Food & Drink Editor Cara-Louise Scott writes about YA writer Holly Bourne, her bestselling series, but also her underrated yet must-read novels
Content Warning: This article contains themes of medicated mental illness which some readers may find distressing.
Holly Bourne is the sort of author I think everyone should have read during their older teenage years – and even now as we begin our journeys into adulthood. There is a reason she is known as a ‘bestselling and critically acclaimed author’, and this is because her novels are capturing elements of teenage life, which draw us into modern day issues of growing up.
Bourne writes powerful messages through the voices of young people whose voices are often pushed aside in society. These messages come across through the characters who are often experiencing the hardships of first love, family issues, school, mental health, and everyday sexism. As a previous ‘agony aunt’ for a youth charity, it is no wonder that Holly Bourne is able to capture real issues and understand young people through her writing, as she has helped younger people with their mental health and relationships. It feels as though she still does this through her writing.
I first started reading Bourne’s books when I saw the first book of her Spinster Club series, Am I Normal Yet?, in a book shop and was heavily interested in what it could be about. With its diagram cover, I thought it might be a non-fiction book, but after reading the back and beginning the book (after I decided I wanted to buy it) I came to realise it was far from non-fiction. Am I Normal Yet? is a relatable tale of a girl, called Evie, who, like many of us, longs to be normal. She struggles with her own mental health but is almost off her medication when she starts at a new college where no one knows her. Here, she begins to find herself through making new friends and falling in love. This is the first book in Holly’s well-known Spinster Club series, where we go through the lives of Evie, Amber, and Lottie. It is in these books that Bourne sets up her authorial voice and begins to create a well-needed feminist trilogy in which all young women can feel apart of the ‘Spinster Club.’
As a feminist, Holly Bourne really does capture what it feels like to be a young woman of the 21st Century and leads an example of how things can change and how we can be a part of this movement. I certainly became more aware of the feminism movement after reading Bourne’s writing.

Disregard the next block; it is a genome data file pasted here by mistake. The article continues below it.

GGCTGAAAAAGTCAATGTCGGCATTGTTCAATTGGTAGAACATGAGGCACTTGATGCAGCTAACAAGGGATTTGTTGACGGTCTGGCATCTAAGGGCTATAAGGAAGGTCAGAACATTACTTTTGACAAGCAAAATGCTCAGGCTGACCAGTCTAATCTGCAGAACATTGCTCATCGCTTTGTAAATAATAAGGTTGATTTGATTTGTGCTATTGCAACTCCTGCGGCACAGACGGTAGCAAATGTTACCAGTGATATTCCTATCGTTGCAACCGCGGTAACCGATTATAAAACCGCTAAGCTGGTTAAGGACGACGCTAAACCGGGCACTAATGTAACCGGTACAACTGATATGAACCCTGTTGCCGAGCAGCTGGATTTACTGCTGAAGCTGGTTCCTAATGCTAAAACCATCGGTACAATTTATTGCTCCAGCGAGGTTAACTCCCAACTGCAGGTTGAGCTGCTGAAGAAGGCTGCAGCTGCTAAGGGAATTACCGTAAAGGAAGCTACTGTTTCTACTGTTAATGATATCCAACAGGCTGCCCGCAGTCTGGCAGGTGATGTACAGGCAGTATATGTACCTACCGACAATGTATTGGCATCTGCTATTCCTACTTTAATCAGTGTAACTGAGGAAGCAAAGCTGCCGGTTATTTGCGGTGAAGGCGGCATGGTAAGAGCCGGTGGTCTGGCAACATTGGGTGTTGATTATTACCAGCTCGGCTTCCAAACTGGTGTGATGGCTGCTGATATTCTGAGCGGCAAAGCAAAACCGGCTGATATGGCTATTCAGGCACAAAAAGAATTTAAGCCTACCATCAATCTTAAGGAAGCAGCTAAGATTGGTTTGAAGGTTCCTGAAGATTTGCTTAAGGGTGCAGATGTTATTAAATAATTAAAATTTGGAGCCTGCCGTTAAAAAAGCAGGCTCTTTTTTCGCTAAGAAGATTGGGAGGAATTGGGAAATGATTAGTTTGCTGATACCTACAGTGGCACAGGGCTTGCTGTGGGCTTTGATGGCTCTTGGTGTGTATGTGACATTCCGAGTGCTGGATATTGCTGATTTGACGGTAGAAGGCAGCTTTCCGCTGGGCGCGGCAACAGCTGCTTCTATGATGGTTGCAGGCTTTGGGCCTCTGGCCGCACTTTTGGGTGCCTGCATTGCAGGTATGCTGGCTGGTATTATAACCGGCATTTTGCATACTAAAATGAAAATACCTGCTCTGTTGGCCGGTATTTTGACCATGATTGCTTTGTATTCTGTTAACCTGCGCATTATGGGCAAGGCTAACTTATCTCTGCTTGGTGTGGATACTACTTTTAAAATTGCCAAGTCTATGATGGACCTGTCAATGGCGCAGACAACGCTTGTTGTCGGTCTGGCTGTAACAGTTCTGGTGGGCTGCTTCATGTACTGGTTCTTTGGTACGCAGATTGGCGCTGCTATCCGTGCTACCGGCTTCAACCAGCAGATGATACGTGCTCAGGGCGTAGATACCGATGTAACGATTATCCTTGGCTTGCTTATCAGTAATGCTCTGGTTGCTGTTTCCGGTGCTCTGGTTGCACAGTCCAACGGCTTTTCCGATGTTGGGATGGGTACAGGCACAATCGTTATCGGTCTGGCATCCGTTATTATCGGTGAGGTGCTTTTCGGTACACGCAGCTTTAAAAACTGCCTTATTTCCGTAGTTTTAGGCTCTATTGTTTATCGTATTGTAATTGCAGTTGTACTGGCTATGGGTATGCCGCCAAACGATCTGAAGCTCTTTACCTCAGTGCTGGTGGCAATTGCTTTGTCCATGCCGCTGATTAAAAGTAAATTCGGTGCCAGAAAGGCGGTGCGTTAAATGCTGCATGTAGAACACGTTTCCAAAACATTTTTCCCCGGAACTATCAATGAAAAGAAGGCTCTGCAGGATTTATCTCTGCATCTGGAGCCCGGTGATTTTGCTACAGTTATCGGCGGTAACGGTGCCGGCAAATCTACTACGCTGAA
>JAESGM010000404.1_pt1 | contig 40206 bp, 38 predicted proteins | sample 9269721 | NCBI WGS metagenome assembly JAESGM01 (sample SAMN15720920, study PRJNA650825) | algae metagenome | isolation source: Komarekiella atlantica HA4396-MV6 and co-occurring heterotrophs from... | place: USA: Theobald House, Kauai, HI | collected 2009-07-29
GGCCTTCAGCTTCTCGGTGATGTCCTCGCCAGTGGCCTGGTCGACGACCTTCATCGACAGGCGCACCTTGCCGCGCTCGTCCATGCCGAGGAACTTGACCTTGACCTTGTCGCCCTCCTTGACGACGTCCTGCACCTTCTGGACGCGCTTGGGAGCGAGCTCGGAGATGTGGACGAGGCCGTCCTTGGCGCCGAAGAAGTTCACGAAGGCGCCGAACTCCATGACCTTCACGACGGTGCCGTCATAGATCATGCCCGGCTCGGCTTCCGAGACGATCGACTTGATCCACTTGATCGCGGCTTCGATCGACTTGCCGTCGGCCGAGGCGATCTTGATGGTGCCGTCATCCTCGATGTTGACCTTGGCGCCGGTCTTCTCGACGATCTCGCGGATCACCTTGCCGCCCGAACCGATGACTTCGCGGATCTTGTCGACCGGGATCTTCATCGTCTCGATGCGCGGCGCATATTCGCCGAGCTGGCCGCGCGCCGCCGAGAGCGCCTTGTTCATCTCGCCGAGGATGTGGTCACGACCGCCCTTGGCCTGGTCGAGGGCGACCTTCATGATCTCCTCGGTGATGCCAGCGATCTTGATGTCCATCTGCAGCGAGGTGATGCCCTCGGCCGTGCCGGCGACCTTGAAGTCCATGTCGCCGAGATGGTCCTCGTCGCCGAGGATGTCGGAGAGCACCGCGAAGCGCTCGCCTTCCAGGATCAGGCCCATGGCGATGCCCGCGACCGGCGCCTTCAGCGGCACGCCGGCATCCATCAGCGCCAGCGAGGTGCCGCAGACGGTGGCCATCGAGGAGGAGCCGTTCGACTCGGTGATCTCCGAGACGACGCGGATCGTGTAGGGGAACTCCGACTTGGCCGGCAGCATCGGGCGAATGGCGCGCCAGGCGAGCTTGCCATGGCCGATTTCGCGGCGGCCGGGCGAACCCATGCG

For me, her writing is easy-to-read, and she creates unforgettable, personable characters who you feel as though you can relate to. Her writing doesn’t follow the cringe-like style of some YA and with her powerful tone, her books are ones you don’t want to miss out on. Her writing style is very similar across her YA fiction, but she adapts her style to fit into each unique character.
Holly Bourne’s novels come under the genre of contemporary young adult fiction, while also coming under categories such as romance, feminism, mental health, family, and realistic fiction. Whilst Bourne is known best for her YA fiction, in the past couple of years, she has branched out into adult fiction with her debut adult novel, How Do You Like Me Now, being published in 2018, and Pretending, in 2020. Pretending is currently on my bookshelf, and I’m eager to read it to see how it compares in my love for her YA books.
Bourne has remained true to herself throughout her novels. While they all cover completely different story lines, all of her books engage in similar themes and her style of writing never falters, which means that if you like one of her books, you’ll most likely love them all (like I do!). The only book that feels hugely different to the others, is her first ever book. Soulmates is about two young people who find themselves swept up in a whirlwind romance after a chance meeting, until a secret international agency tries to separate them because of the destruction they are causing to the world. They ultimately have to choose between the end of the world or a life without love.
This is my favourite book of hers, because of its gripping, futuristic style, bordering into sci-fi, which is unlike any other book she has written. This book often gets overlooked because it was her debut and came a fair few years before her spinster club series, which became a best-seller. However, as an avid fan, I would recommend reading Soulmates before The Spinster Club series, because it is a truly beautiful read and sets you up for reading more of Holly’s extraordinary works. After that, you can branch out to the rest of her stand-alone YA books, such as It Only Happens in the Movies and The Places I’ve Cried in Public (my personal other favourites). Apart from The Spinster Club series, you can read the rest of her books in any order that takes your fancy.
I was very lucky to meet Holly two years ago at the Bath Literature Festival. The personality that is engrained in her books eagerly comes out and particularly to anyone who is wanting to begin their own writing journey, I can’t think of any author more inspiring than Holly to inspire you to kick start your own writing career.
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